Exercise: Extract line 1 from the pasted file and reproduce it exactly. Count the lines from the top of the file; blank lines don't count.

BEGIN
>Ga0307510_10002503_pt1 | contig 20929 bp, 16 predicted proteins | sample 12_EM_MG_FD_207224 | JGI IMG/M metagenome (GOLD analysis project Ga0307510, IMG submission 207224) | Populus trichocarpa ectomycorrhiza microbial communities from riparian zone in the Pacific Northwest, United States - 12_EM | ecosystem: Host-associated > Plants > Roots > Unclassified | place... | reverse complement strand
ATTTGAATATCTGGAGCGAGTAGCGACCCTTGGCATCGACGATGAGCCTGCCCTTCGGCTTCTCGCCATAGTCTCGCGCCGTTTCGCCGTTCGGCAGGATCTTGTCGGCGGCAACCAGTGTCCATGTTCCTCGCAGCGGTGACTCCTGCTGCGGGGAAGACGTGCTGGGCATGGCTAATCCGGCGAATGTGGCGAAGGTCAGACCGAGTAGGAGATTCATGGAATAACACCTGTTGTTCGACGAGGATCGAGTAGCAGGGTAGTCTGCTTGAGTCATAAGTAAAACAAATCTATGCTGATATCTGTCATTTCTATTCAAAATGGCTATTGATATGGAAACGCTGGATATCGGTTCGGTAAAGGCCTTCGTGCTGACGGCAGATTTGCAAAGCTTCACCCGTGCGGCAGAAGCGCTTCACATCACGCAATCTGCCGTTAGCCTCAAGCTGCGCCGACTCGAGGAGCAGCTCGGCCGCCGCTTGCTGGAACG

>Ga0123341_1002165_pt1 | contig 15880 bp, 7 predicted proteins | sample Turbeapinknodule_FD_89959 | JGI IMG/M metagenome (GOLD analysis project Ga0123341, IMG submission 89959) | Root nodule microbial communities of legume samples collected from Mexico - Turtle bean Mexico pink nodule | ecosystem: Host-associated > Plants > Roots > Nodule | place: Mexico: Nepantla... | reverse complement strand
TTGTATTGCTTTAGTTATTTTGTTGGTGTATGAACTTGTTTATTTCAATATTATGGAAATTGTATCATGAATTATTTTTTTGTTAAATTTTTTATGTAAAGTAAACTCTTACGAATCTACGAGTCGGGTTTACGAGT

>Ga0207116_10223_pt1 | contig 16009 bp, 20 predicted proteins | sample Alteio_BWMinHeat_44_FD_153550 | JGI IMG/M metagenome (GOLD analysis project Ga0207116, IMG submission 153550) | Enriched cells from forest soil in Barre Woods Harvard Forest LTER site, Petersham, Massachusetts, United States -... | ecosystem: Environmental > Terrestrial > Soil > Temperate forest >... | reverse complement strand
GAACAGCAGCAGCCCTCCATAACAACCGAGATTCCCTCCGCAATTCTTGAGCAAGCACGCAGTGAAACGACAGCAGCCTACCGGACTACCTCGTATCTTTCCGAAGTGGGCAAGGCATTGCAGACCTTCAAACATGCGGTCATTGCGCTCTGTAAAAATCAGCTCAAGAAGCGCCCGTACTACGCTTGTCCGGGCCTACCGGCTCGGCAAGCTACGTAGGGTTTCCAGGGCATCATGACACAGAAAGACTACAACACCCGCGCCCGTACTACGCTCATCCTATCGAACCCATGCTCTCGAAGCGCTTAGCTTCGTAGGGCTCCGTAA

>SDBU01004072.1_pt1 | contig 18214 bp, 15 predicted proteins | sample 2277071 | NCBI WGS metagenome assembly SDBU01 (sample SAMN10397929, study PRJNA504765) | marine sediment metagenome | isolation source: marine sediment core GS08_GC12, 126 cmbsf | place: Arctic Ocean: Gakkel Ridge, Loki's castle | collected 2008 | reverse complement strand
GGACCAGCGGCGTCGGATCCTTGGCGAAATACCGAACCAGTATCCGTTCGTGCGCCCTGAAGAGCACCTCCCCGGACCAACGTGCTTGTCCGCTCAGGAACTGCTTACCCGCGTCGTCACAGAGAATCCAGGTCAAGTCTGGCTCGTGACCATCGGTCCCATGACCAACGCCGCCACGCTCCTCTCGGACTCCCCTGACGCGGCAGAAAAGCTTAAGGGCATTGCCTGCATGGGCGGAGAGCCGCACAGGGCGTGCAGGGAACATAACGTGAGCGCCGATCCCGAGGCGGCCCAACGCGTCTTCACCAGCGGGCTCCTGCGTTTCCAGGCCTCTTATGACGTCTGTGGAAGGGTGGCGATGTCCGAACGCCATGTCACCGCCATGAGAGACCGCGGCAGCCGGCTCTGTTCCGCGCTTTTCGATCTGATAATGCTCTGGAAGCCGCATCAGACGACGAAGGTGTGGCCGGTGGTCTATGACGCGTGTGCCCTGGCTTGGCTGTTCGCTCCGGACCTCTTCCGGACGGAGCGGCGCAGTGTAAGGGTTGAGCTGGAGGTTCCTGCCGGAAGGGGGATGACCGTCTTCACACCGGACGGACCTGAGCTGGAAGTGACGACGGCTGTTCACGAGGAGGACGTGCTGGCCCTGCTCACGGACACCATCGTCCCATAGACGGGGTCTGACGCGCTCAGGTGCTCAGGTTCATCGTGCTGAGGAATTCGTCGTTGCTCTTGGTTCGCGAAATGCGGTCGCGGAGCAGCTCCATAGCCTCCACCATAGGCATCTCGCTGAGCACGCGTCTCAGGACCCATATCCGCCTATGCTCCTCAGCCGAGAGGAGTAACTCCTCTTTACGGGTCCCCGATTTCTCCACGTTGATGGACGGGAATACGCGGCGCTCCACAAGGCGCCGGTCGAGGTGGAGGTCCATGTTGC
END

>Ga0307510_10002503_pt1 | contig 20929 bp, 16 predicted proteins | sample 12_EM_MG_FD_207224 | JGI IMG/M metagenome (GOLD analysis project Ga0307510, IMG submission 207224) | Populus trichocarpa ectomycorrhiza microbial communities from riparian zone in the Pacific Northwest, United States - 12_EM | ecosystem: Host-associated > Plants > Roots > Unclassified | place... | reverse complement strand